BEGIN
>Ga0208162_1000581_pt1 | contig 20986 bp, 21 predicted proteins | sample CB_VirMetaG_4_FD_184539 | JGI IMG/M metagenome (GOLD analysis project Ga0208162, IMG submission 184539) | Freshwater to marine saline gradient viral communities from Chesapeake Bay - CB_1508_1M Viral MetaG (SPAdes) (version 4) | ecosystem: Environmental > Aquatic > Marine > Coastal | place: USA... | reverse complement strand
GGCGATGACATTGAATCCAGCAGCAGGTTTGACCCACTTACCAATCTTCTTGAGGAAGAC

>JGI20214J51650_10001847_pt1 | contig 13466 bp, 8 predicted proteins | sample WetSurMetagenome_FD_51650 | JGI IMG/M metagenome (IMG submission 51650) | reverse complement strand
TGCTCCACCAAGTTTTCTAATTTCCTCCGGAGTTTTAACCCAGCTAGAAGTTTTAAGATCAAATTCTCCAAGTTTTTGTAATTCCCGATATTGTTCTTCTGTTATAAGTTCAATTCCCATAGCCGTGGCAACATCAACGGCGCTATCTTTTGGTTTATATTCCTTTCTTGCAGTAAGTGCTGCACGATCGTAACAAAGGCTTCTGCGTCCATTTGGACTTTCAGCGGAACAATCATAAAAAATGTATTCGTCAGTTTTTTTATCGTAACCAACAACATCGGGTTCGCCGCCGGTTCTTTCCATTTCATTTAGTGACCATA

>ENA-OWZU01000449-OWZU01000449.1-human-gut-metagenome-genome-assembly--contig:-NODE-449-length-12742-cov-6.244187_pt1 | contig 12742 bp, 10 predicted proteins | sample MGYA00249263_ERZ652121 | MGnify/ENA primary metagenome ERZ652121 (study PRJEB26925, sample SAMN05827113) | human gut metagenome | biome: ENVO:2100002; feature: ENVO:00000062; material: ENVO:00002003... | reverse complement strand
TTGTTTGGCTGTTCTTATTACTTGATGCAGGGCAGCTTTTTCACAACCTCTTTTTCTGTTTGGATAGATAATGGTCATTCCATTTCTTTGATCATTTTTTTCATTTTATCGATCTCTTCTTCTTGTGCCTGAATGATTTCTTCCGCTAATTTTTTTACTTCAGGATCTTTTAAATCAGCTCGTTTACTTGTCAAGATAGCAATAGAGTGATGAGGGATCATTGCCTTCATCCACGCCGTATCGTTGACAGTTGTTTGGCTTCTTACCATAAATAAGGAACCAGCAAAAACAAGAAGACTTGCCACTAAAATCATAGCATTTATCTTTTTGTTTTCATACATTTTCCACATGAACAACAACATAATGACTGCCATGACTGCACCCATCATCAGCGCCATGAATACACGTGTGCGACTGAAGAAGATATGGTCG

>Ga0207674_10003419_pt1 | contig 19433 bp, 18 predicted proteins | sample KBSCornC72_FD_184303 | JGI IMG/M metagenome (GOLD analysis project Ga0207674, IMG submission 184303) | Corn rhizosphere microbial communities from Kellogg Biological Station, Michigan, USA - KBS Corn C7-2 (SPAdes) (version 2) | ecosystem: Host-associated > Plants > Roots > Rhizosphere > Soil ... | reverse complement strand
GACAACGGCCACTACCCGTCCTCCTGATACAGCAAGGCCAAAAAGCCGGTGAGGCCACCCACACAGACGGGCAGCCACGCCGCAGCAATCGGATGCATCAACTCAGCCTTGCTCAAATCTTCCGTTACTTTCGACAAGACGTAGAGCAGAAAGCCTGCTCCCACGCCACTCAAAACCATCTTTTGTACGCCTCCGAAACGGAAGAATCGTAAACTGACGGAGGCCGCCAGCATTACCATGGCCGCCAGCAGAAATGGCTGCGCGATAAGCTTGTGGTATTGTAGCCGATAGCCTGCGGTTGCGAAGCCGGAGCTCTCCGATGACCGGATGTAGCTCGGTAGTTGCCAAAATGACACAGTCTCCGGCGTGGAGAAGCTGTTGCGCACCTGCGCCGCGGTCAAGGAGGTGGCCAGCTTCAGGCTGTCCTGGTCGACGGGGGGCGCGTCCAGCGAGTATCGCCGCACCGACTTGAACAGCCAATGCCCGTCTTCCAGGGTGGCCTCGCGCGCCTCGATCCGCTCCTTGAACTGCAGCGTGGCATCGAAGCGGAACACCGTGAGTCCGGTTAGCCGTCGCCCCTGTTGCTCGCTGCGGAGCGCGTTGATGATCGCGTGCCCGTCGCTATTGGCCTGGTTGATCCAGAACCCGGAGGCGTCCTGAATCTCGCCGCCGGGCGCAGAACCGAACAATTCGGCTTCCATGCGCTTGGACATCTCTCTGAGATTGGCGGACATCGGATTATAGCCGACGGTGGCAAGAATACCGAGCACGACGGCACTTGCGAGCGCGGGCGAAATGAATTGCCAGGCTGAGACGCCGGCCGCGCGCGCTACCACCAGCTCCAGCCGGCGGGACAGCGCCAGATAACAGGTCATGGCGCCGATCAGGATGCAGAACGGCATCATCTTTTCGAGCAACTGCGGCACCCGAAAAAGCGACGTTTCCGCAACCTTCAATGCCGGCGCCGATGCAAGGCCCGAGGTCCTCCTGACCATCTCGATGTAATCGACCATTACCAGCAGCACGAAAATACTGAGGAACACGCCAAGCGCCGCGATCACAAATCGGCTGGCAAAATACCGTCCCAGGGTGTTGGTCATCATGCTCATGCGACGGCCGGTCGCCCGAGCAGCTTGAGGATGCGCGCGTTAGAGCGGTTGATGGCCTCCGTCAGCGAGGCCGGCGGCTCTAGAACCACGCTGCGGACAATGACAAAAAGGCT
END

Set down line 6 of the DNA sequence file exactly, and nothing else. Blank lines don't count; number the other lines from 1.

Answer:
TTGTTTGGCTGTTCTTATTACTTGATGCAGGGCAGCTTTTTCACAACCTCTTTTTCTGTTTGGATAGATAATGGTCATTCCATTTCTTTGATCATTTTTTTCATTTTATCGATCTCTTCTTCTTGTGCCTGAATGATTTCTTCCGCTAATTTTTTTACTTCAGGATCTTTTAAATCAGCTCGTTTACTTGTCAAGATAGCAATAGAGTGATGAGGGATCATTGCCTTCATCCACGCCGTATCGTTGACAGTTGTTTGGCTTCTTACCATAAATAAGGAACCAGCAAAAACAAGAAGACTTGCCACTAAAATCATAGCATTTATCTTTTTGTTTTCATACATTTTCCACATGAACAACAACATAATGACTGCCATGACTGCACCCATCATCAGCGCCATGAATACACGTGTGCGACTGAAGAAGATATGGTCG